Xianling Tomb

On August 26, 2011, in Beijing, Historical Relics, More Places of Interest, Tombs, by Jack Li

Located in the foot of the west peak of Tianshou Mountain, the Changling Tomb is the mausoleum for the Emperor Renzong Zhu Gaozhi. He was the third emperor of the Ming Dynasty (1368-1644). His empress Zhangshi was also buried there. The Changling Tomb was built after the emperor’s death. The Emperor Renzong was only in the power for eleven months.  He left his will, saying that he had not made many devotions to the people and the country because time was so short. He would rather have a simple funeral and a plain tomb. He didn’t want to waste much money or manpower. His son Zhu Zhanqi, later named the Emperor Xuanzong, followed his will and started to build the tomb in the 1st year (1425) during the Hongxi Era. It only took three months for the construction to be accomplished.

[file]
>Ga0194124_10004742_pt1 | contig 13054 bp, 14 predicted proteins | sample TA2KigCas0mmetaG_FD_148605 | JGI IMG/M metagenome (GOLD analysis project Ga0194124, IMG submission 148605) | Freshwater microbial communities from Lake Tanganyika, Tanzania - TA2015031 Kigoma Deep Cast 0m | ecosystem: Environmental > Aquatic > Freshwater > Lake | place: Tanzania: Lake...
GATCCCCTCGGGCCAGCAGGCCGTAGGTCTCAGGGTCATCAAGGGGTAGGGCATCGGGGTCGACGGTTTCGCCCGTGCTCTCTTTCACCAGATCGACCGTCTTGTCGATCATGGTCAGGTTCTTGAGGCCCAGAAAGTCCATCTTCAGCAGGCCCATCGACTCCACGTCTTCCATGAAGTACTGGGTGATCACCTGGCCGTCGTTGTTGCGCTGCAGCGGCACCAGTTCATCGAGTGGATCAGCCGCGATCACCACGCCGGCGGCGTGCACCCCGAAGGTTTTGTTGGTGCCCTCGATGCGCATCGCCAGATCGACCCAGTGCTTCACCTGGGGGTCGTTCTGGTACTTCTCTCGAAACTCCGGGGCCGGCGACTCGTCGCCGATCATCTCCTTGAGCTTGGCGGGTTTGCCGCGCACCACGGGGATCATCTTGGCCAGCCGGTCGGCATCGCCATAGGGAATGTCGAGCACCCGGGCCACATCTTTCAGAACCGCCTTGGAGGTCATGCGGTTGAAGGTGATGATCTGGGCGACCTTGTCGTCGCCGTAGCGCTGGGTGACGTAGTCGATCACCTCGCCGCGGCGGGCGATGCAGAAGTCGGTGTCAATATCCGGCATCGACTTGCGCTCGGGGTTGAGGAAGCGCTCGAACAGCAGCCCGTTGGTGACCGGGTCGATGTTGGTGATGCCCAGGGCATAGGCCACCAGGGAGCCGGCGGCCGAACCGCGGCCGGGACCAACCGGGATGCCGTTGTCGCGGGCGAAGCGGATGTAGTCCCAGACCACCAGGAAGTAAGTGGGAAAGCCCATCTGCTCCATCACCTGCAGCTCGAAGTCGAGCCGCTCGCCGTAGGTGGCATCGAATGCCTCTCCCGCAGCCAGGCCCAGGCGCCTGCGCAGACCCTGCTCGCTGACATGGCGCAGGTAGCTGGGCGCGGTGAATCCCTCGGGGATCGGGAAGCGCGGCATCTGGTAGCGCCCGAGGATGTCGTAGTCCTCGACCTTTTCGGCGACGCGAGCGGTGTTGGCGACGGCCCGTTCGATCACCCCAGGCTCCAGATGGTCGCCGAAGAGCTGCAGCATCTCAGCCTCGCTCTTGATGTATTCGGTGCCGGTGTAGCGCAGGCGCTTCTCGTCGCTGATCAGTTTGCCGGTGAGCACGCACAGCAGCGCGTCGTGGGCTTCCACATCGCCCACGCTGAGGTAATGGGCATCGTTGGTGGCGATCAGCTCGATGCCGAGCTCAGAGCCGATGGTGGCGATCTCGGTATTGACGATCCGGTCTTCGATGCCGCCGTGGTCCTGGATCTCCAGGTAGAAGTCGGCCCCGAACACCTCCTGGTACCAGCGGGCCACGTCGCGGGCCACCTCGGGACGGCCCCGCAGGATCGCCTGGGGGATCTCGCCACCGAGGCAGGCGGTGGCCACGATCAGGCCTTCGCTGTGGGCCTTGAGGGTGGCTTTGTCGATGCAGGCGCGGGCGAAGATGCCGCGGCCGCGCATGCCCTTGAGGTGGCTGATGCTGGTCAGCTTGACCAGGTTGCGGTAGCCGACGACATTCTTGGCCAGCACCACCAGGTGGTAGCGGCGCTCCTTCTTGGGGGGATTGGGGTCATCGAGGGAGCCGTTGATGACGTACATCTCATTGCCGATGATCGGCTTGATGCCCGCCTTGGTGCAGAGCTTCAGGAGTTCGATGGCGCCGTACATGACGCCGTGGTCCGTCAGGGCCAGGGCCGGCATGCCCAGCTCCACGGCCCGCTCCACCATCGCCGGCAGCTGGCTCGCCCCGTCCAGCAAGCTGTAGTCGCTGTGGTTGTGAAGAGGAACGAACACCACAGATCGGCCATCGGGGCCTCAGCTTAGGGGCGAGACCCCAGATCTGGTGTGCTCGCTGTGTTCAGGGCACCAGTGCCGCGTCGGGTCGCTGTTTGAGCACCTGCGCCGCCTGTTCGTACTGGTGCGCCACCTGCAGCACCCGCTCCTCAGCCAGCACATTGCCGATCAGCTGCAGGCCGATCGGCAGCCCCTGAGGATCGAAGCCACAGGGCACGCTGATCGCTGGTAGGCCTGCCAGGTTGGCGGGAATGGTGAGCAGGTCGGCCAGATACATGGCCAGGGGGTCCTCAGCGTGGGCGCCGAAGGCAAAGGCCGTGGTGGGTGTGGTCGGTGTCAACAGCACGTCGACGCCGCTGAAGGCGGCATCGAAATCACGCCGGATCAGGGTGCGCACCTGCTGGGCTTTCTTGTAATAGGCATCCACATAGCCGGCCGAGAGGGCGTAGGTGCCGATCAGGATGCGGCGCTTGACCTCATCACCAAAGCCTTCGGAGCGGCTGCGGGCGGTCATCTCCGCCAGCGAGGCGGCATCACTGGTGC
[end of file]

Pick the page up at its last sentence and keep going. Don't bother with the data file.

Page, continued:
Since it was built, the Xianling Tomb has been kept simple and plain compared with other tombs. There was not a single Statue or pavilion. Afterwards a pavilion was built during the Jiajing Era (1522-1566). The Shendao Road meaning holy and sacred is one kilometer long, with a stone bridge that has one low simple arch. The pavement was tiled just with bricks. Gravel is spread on the sides of the road, so water can flow when it rains. The location of the architectural buildings is south but is 20 degrees to the west. It covers an area of 42,000 kilometers. There are five halls in total and three gate buildings. These gate buildings are not as magnificent as those of the Changling Tomb. These architectural buildings were not built for luxurious enjoyments. Therefore there was a saying about it that ‘the Xianling Tomb is the simplest of the Ming Dynasty Tombs while the Jingling Tomb is the smallest’. The Xianling Tomb set a good example for other tombs in the Ming Dynasty.

Ming Dynasty Tombs (Shisan Ling)

Jack Li

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